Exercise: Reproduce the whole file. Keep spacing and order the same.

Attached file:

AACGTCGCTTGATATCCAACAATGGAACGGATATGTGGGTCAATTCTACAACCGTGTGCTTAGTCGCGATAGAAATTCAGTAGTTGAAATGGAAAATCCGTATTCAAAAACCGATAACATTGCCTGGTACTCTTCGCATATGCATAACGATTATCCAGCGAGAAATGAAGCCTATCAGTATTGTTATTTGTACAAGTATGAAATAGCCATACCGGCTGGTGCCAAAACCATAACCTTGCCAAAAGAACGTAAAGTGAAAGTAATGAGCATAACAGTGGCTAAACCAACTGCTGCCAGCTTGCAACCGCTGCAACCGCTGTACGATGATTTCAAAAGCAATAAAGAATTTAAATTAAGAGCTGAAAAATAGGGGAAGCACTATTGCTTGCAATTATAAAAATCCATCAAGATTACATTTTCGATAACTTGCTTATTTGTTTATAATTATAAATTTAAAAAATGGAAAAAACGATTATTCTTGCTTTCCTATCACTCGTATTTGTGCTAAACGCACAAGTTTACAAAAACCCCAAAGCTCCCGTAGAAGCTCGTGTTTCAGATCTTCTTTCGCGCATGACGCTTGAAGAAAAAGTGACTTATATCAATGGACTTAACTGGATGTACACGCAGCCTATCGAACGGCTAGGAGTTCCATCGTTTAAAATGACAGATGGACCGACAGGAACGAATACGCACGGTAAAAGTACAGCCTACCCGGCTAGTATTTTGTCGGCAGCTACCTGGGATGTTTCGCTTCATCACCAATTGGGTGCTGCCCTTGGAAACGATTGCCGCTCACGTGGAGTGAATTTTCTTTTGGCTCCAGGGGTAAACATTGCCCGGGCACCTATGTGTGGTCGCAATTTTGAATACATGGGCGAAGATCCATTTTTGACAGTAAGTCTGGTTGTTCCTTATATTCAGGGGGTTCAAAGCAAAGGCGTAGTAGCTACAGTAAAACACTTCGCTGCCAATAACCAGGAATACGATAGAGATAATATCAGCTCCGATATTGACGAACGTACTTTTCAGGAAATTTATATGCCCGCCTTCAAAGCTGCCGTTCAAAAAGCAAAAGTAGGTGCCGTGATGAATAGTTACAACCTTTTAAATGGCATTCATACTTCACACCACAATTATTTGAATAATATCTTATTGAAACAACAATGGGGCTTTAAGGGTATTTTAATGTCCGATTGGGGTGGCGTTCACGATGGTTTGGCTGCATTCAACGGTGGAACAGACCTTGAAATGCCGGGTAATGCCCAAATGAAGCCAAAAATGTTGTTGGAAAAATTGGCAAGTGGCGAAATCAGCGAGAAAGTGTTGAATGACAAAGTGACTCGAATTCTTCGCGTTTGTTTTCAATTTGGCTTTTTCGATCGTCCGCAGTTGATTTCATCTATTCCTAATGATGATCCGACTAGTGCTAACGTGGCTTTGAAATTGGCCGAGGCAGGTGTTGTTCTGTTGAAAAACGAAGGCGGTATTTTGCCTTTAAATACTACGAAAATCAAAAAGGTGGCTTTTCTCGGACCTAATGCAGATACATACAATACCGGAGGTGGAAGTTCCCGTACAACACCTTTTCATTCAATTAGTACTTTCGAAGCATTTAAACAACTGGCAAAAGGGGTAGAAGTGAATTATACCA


AACGTCGCTTGATATCCAACAATGGAACGGATATGTGGGTCAATTCTACAACCGTGTGCTTAGTCGCGATAGAAATTCAGTAGTTGAAATGGAAAATCCGTATTCAAAAACCGATAACATTGCCTGGTACTCTTCGCATATGCATAACGATTATCCAGCGAGAAATGAAGCCTATCAGTATTGTTATTTGTACAAGTATGAAATAGCCATACCGGCTGGTGCCAAAACCATAACCTTGCCAAAAGAACGTAAAGTGAAAGTAATGAGCATAACAGTGGCTAAACCAACTGCTGCCAGCTTGCAACCGCTGCAACCGCTGTACGATGATTTCAAAAGCAATAAAGAATTTAAATTAAGAGCTGAAAAATAGGGGAAGCACTATTGCTTGCAATTATAAAAATCCATCAAGATTACATTTTCGATAACTTGCTTATTTGTTTATAATTATAAATTTAAAAAATGGAAAAAACGATTATTCTTGCTTTCCTATCACTCGTATTTGTGCTAAACGCACAAGTTTACAAAAACCCCAAAGCTCCCGTAGAAGCTCGTGTTTCAGATCTTCTTTCGCGCATGACGCTTGAAGAAAAAGTGACTTATATCAATGGACTTAACTGGATGTACACGCAGCCTATCGAACGGCTAGGAGTTCCATCGTTTAAAATGACAGATGGACCGACAGGAACGAATACGCACGGTAAAAGTACAGCCTACCCGGCTAGTATTTTGTCGGCAGCTACCTGGGATGTTTCGCTTCATCACCAATTGGGTGCTGCCCTTGGAAACGATTGCCGCTCACGTGGAGTGAATTTTCTTTTGGCTCCAGGGGTAAACATTGCCCGGGCACCTATGTGTGGTCGCAATTTTGAATACATGGGCGAAGATCCATTTTTGACAGTAAGTCTGGTTGTTCCTTATATTCAGGGGGTTCAAAGCAAAGGCGTAGTAGCTACAGTAAAACACTTCGCTGCCAATAACCAGGAATACGATAGAGATAATATCAGCTCCGATATTGACGAACGTACTTTTCAGGAAATTTATATGCCCGCCTTCAAAGCTGCCGTTCAAAAAGCAAAAGTAGGTGCCGTGATGAATAGTTACAACCTTTTAAATGGCATTCATACTTCACACCACAATTATTTGAATAATATCTTATTGAAACAACAATGGGGCTTTAAGGGTATTTTAATGTCCGATTGGGGTGGCGTTCACGATGGTTTGGCTGCATTCAACGGTGGAACAGACCTTGAAATGCCGGGTAATGCCCAAATGAAGCCAAAAATGTTGTTGGAAAAATTGGCAAGTGGCGAAATCAGCGAGAAAGTGTTGAATGACAAAGTGACTCGAATTCTTCGCGTTTGTTTTCAATTTGGCTTTTTCGATCGTCCGCAGTTGATTTCATCTATTCCTAATGATGATCCGACTAGTGCTAACGTGGCTTTGAAATTGGCCGAGGCAGGTGTTGTTCTGTTGAAAAACGAAGGCGGTATTTTGCCTTTAAATACTACGAAAATCAAAAAGGTGGCTTTTCTCGGACCTAATGCAGATACATACAATACCGGAGGTGGAAGTTCCCGTACAACACCTTTTCATTCAATTAGTACTTTCGAAGCATTTAAACAACTGGCAAAAGGGGTAGAAGTGAATTATACCA